1) Follow the “what if” to the consequences.  Ask yourself “If what I’m worried about happened, then what?  For example, if the worry is “What if this date doesn’t go well?  It would be horrible!”  Then what? “Then I’d end up alone.”  Then what?  “Then I’d be alone forever.  And die unhappy and unloved.”  When you take the worry to the final consequence, it seems unlikely.  Obviously some people never do find a romantic partner, and some portion of them probably are unhappy and unloved, but what are the odds that this would happen to you?  Most people who worry about this would realize that this is unlikely to occur.  They have friends, they could meet someone else who they are interested in romantically at some point in the future, or they have family members so odds are that they will not end up dying unhappy and unloved.  So really what the person is worried about is that it would be disappointing if this date didn’t go well.  That is a much less scary and horrible than the original worry.

2) Combine #1 with problem-solving.  So let’s say that the worry is that you will lose your job.  If you did lose your job, what could you do to solve the financial burden?  What resources could you rely on?  You could apply for other jobs.  You could use savings.  Perhaps you could sell your home and move in with extended family.  Worry interferes with problem-solving so it is important to sit down and objectively think about what options there are if your feared consequence did happen.  Many times this makes the worry seem less troublesome because you realize that you do have some resources to cope with the situation if the worst occurred.

3) Schedule a worry time.  Many worriers have trouble controlling their worries.  Once they start, they can’t stop.  Instead, schedule a time to worry and postpone worrying until that scheduled time.  Most worriers find that the original worry is no longer a concern at the time when their worry time comes around.  But, it is easier for worriers to remove the worry from their mind temporarily if they know that they have a set time to worry later.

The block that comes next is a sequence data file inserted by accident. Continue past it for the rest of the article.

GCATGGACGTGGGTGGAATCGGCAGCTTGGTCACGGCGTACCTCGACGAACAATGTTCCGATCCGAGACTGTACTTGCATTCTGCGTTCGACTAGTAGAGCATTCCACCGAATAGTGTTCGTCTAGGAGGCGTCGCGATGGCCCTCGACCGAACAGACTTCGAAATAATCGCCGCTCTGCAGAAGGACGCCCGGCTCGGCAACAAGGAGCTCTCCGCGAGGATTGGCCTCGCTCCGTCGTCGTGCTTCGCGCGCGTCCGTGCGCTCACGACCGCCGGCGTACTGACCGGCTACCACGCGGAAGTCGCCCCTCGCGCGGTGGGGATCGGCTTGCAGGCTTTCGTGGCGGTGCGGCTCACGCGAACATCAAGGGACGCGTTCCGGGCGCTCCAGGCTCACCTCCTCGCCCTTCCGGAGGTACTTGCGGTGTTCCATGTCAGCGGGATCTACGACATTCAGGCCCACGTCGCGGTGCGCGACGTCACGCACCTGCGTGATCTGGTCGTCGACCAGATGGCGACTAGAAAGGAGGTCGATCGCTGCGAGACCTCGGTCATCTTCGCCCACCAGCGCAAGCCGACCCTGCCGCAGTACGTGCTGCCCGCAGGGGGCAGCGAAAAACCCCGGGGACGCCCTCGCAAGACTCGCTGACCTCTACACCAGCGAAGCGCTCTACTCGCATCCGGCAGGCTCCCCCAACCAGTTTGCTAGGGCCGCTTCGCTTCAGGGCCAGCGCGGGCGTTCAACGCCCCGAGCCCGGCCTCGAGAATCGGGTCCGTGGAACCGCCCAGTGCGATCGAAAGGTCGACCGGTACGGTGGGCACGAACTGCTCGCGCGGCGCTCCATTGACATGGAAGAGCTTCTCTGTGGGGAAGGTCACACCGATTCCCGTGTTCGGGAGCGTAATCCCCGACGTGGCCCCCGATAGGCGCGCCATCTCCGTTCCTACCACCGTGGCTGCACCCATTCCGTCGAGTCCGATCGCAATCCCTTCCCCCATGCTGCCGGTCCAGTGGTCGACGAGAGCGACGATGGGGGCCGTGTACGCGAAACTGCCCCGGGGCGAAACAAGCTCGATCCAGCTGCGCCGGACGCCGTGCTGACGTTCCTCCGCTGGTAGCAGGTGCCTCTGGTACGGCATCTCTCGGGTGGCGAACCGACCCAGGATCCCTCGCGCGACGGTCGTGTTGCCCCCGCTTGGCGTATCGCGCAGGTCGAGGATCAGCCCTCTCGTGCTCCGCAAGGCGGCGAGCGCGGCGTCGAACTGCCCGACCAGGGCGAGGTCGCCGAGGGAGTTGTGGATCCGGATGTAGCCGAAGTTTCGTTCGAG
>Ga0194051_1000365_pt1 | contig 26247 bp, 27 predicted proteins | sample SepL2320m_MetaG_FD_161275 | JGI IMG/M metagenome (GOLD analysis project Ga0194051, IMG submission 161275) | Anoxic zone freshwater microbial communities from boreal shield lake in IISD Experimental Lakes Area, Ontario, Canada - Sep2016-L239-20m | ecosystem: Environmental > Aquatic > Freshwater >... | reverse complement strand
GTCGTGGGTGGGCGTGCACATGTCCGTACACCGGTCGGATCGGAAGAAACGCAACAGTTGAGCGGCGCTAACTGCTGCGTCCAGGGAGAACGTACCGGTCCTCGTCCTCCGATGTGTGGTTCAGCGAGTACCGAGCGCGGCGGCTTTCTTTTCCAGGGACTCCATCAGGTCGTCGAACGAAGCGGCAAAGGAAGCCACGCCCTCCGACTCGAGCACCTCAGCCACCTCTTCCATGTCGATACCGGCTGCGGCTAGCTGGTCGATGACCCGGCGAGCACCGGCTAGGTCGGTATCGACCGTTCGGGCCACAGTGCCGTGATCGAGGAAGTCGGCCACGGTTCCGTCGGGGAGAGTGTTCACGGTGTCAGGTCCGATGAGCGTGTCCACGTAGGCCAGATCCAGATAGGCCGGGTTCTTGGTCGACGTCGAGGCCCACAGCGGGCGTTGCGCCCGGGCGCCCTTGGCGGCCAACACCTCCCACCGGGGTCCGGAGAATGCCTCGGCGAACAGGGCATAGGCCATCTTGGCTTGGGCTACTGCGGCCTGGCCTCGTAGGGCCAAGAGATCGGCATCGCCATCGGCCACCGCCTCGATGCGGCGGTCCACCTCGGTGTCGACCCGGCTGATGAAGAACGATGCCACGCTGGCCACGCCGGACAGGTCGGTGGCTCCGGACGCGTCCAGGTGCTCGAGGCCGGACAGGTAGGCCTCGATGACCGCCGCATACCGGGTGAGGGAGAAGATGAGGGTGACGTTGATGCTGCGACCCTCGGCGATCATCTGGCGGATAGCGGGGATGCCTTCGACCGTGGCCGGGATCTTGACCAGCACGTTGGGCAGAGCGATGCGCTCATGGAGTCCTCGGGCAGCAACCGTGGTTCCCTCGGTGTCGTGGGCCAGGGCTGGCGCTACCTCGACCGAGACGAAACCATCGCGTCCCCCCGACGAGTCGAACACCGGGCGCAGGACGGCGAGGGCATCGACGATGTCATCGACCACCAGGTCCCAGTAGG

4) Engage in relaxing activities, such as breathing slowly, doing yoga, stretching, meditating, or even going for a walk.  This helps to reduce your baseline anxiety, the level of anxiety that you have on a daily basis, which helps to reduce your worriers.

5) Know that usually what you worry about doesn’t happen.  Most times when something terrible happens, it is something that a worrier hasn’t considered.  This leads most worriers to worry more because they think that if they had worried more, they would have identified this potential consequence.  However, if you recognize that you will never be able to plan for every potential consequence and that usually worrying does not help you to plan ahead for what does occur, you may be able to turn off your worries a little.  Embrace the idea that sometimes bad things happen, but when they do, you find ways to cope with them. 

Resources:

Worry Facts: http://www.abct.org/docs/Members/FactSheets/WORRY%200707.pdf

Information about when worry becomes a disorder: http://www.adaa.org/understanding-anxiety/generalized-anxiety-disorder-gad